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MLB fantasy roundtable: Hosmer's struggles, Chapman's future, more

Each week of the baseball season a committee of SI.com fantasy experts will meet at pitching mound and offer their insights into the most intriguing questions facing fantasy players.

1. Eric Hosmer came in as one of the game's best young rising stars but he has struggled to hit this season. What do you expect he'll do the rest of the way?

Will Carroll: He'll be better, but the Royals have a hard time taking talent from the minor leagues and getting it to the major leagues. They're not quite the mid-00s Angels, but close. Does Hosmer have the skills or was he yet another overhyped prospect? I'm not sure, but the Royals see what relying on a lot of those can do. Hosmer's not this bad, but I'm not sure he was ever that good.

Eric Mack: Hosmer is due. Young hitters can slump for a couple of months, particularly in their first full season in the majors, and then come out of it. He has already proven capable of hitting major-league pitching, so we should expect the numbers we saw a year ago to start coming soon. Buy low now for a potential breakthrough.

David Sabino: If someone told you in March that come May 22, Hosmer would have the same number of RBI, fewer home runs and just over half of the batting average of Omar Infante, you'd have said that person was crazy. But that's exactly where the young first baseman and Marlins second baseman are. It's certainly not uncommon for youngsters with great potential to struggle in the majors, even after having some success like Hosmer did last season. However the Royals are all in on their youth movement and have no apparent plans to demote the big first baseman. Not many think he's as bad as his .174 batting average and .243 on-base percentage (sixth-worst among qualifiers) suggest, especially since he's providing some value (5 HR, 20 RBIs). Baseball is a game of averages, so I can see the South Florida native getting hot as the temperature rises, although in keeper leagues I would entertain trade offers from those teams starting to fade from the race.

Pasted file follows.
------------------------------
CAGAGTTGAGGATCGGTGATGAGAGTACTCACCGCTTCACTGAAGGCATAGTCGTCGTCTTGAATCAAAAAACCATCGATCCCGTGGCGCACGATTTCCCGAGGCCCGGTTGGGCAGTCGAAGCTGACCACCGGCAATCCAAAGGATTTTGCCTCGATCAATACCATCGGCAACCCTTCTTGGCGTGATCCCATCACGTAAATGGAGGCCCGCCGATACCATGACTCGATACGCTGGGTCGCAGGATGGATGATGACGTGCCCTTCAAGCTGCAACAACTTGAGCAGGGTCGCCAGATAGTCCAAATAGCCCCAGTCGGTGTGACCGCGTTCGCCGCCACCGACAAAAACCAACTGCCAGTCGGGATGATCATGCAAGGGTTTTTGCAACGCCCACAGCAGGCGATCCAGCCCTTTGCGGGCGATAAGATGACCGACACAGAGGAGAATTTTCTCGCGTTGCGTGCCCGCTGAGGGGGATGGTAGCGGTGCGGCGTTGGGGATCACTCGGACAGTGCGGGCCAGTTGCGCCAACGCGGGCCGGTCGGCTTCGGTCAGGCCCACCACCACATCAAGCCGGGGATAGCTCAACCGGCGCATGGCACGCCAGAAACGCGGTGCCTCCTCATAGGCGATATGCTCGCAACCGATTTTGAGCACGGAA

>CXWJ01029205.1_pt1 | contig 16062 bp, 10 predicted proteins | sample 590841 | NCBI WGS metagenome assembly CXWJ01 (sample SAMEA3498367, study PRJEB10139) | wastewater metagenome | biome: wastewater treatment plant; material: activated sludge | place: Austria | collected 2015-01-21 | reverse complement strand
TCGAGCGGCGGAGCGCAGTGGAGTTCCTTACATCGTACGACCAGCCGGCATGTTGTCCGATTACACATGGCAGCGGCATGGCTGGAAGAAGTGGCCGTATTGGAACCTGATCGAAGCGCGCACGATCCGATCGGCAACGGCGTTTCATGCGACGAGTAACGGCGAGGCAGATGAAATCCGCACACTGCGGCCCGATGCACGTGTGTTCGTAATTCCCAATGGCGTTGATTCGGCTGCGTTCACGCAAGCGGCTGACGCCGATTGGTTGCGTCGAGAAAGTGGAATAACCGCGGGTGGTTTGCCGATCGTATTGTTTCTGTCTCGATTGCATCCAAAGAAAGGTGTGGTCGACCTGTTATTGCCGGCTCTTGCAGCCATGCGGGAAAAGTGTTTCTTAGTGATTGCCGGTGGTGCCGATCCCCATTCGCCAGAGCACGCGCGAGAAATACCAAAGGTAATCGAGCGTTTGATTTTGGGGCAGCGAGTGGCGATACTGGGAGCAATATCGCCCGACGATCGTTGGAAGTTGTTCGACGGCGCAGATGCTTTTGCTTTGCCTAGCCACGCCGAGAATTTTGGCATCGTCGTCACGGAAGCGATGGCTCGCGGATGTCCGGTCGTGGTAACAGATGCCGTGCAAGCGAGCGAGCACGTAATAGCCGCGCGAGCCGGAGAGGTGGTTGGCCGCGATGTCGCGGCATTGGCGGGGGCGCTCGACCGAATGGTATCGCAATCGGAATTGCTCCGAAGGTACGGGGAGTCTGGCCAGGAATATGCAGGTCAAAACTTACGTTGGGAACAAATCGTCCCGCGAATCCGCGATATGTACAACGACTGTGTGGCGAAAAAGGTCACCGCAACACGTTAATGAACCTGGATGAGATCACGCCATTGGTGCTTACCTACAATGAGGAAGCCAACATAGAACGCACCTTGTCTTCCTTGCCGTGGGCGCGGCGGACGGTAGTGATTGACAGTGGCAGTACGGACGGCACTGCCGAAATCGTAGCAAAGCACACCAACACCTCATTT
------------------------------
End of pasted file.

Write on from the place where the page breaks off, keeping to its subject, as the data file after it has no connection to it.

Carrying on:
2. Aroldis Chapman has been all but unhittable and now has been named the Reds closer. Do you expect more of the same this season or will the pressure of the ninth inning, or Dusty Baker, make his stay a short one?

Carroll: Dusty likes "his guys," and Sean Marshall, for whatever reason, was never his guy. I'm not sure if Ryan Madson was going to be his guy, but he had the "proven closer" tag coming in, so I think Dusty would have trusted him. Chapman looks like a closer and throws like a closer, but he prepped to be a starter this spring. The rules that Baker used a couple seasons ago seem to be off him, but we don't know how Chapman will respond to a heavier usage pattern. Marshall offers an easy option if Dusty doesn't want to go back to back to back, but then again, if he's worried, why not just keep things as is? What does naming Chapman gain for anyone?

Mack: Chapman is the Reds' best pitcher, not just reliever. While Baker is not quite sure he is the full-time closer for the rest of the season, we should be viewing Chapman as such in fantasy. With that arm, assuming he stays healthy and in command, we should be looking at one of the top five closers in fantasy. That said, this is a closer, and this is 2012, so anything can happen.